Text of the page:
From a military perspective, the major intellectual (and ultimately tactical and strategic) hazard in structuring one’s military and planning for future wars or other needs lies in focusing so narrowly on your own strengths that you overlook your enemy’s strengths or leave yourself vulnerable to them. You could also wind up in a situation that you had never anticipated, and for which you were neither trained nor equipped. The classic modern example of this type of situation is the 1982 Falklands War between the United Kingdom and Argentina. The Royal Navy had, since the 1950s, steadily retracted from its imperial power-projection operation into the role of antisubmarine warfare in the North Atlantic. When faced with the entirely unexpected need to launch an amphibious assault on a defended shore on the other side of the planet, the Royal Navy was faced with the grim fact that its resources were entirely inadequate, and that it would have to deal with a tactical and strategic situation that was entirely out of its core competencies. This extended from the macrocosm of the nature of the war to, in microcosm, the discovery that the Royal Navy’s Sea Dart surface to air missile, designed to cope with Soviet missiles on ballistic trajectories, was unable to track low-flying French-built Exocets like that which sank HMS Sheffield. The fact that the British triumphed at all is due primarily to their ability to improvise and adapt, rather than to any innate material advantage.

As a tactical hazard, if all your hitting power is concentrated in your dozen or so aircraft carriers, you’ve really put your eggs in one basket, and no matter how well-defended they are, aircraft carriers are big targets. Case in point—back during the 1990s, the US Navy was holding joint exercises with some Canadian warships, one of whom somehow managed to sneak past the carrier’s escorts and ‘hit’ the carrier with a missile before anyone knew the Canadian ship was there. This was a rather notorious incident in naval circles. Sure, the Red Banner Northern Fleet would have lost a number of ships knocking out one carrier, but their ships were cheaper and more numerous to start with—trade three or four submarines, destroyers, frigates, etc. or even cruisers for a carrier and you’d come out ahead.

Likewise, a crowded and cluttered area like the Persian Gulf would be ideal conditions for a frigate or a submarine to sneak in close to a carrier and land a shot on it. Submarines still make surface captains break out in a cold sweat, and two guys in a speedboat full of explosives blew a hole in the USS Cole in October 2000, killing 17 and wounding 39.

As powerful as they are, however, there are certain things aircraft carrier groups aren’t very good at, such as littoral operations involving confined spaces (launching and recovering aircraft requires lots of sea room), or anything involving being unobtrusive. For example, it’s a simple matter for Iran to find out how many US aircraft carriers are in the Persian Gulf or Arabian Sea. A Nimitz-class carrier is big enough to show up like a sore thumb on a satellite photo, and such photos are commercially available to anyone with cash. The ‘littoral’ is, in this context, the part of the sea which is within about 100 miles of the coast.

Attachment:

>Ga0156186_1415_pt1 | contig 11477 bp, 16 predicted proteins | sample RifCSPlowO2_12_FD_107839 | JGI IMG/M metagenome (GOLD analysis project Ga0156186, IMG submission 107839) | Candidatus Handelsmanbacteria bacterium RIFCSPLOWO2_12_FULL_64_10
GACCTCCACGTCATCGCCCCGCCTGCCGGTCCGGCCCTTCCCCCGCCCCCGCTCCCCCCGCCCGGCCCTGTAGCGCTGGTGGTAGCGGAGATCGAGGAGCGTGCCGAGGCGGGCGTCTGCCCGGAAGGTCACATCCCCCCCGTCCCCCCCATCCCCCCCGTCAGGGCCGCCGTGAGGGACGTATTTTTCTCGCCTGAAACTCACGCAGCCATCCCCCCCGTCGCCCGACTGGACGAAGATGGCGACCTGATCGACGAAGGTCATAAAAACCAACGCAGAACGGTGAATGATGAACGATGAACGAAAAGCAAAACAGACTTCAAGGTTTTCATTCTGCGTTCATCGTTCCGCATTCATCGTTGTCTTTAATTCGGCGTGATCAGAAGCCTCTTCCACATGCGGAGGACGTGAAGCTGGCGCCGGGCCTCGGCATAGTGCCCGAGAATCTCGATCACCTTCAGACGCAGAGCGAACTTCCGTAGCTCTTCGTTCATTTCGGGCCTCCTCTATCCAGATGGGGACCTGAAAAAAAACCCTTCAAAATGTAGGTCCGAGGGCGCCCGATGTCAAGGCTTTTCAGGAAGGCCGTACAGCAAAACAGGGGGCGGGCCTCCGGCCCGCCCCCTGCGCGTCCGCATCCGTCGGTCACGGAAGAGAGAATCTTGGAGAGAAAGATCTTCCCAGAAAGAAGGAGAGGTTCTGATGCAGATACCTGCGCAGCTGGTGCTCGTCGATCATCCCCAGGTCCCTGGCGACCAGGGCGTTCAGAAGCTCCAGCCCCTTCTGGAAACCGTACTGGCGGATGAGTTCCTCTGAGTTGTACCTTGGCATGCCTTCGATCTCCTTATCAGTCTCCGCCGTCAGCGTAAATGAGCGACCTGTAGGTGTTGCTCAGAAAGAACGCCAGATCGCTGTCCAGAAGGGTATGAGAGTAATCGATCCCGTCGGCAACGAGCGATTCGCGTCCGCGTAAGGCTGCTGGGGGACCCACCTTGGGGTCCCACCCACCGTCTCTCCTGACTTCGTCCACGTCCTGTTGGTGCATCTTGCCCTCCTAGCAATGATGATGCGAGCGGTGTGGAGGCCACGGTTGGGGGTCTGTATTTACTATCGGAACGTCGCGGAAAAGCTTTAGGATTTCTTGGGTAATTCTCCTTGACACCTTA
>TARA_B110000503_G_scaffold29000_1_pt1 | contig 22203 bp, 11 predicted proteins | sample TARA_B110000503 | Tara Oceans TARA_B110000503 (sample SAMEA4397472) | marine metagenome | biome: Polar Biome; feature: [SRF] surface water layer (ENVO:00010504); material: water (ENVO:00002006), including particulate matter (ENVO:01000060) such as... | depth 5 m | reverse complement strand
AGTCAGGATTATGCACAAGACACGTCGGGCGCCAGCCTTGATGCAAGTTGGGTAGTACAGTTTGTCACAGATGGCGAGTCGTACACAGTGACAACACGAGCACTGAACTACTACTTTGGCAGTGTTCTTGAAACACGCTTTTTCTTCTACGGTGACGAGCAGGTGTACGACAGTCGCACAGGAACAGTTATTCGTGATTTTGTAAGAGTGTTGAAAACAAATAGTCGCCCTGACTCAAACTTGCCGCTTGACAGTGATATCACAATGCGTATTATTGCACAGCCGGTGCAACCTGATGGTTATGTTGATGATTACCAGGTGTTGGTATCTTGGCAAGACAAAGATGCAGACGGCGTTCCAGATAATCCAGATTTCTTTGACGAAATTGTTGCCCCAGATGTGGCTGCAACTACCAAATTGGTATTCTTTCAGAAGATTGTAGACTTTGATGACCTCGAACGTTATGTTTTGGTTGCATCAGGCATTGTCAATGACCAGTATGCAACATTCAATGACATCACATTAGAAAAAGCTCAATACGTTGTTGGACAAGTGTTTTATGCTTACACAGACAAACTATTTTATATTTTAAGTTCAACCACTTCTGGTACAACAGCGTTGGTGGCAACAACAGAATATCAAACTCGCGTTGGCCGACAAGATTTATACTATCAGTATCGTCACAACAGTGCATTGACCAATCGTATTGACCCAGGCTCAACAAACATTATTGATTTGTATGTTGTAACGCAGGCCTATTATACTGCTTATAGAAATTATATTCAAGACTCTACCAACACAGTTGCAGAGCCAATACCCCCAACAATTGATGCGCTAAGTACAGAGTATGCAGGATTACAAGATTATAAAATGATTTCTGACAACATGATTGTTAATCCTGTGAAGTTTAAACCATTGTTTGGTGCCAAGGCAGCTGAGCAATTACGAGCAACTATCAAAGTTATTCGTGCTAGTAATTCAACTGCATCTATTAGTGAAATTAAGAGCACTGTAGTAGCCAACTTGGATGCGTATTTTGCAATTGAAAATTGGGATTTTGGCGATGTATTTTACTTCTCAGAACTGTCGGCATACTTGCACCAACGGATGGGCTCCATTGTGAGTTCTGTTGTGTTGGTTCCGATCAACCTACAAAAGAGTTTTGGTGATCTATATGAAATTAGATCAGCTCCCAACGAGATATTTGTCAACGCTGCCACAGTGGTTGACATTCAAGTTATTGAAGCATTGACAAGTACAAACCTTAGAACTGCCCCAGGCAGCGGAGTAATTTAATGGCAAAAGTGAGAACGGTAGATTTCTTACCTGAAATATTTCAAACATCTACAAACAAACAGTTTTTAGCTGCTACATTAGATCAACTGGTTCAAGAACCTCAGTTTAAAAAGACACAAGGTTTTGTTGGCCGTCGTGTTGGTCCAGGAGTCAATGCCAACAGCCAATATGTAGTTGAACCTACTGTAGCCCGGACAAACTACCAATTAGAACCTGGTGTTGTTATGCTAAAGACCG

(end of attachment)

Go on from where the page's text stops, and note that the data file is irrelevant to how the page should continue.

Now, I am not in the Navy or any other branch of the military, but it seems to me that if you want to use naval means to affect things on or close to land, be that D-Day scale assaults, battalion-strength Marine landings, interdicting coastal traffic or pirates, reconnaissance, or shoot-and-scoot artillery raids, this most likely involves being relatively close to the shore…..

So now we’re back to having a navy with a lot of big expensive ships, but very few small and cheap ones, going shopping while carrying nothing smaller than thousand-dollar bills in a mall where none of the stores give change.

Many of the environments in which the Navy is likely to be fighting in the next twenty years are coastal environments facing asymmetrical enemies, rather like what the US encountered in the Tanker War back in the 1980s, when the Iran-Iraq war spilled over into attacking oil tankers in the Persian Gulf. What do you do when you have an asymmetric enemy fighting you in an adverse environment, and most of your own strengths are hindered? An Aegis-equipped guided missile cruiser isn’t going to do you much good in the cramped Straits of Hormuz, and all those nasty little mines and cheap Chinese-made antiship missiles leave an admiral disinclined to send expensive ships into confined spaces. The Perry class wouldn’t be much better—they were designed mostly as convoy escorts, and have really good antisubmarine capabilities and an outdated but usable air defense, but that’s about it—not a whole lot of slugging power.

A 1994 white paper from the US Navy, titled ‘Forward…From The Sea” identified the littoral environment as the most likely sphere for future naval operations in the post-Cold War world. Although the Navy was to an extent aware of the littoral warfare issue on an intellectual level, in a material respect the fleet is at least twenty years behind the times. Most of the littoral warfare programs the Navy embarked on during the 1980s or 1990s simply never materialized, or evolved into attempts to make existing assets such as special forces or helicopter units do double-duty.

Over the past five to seven years, however, the erstwhile Global War On Terror prompted the admirals to rediscover many jobs that the Navy either de-emphasized or simply forgot about during the Cold War, much like the Army and Marine Corps allegedly forgot everything learned in Vietnam and had to rediscover counterinsurgency and peacekeeping operations in Iraq and Afghanistan.

So what is needed is a ship you could use for all those things for which a cruiser or destroyer is overkill, too big, or just not suited to the mission. Chasing pirates off Somalia, landing Special Forces or peacekeepers in Haiti, or running down Pasdaran speedboats in the event of a war with Iran are rather silly things to try and do with a 9,000 ship designed to kill airplanes, missiles, and submarines from thirty miles away.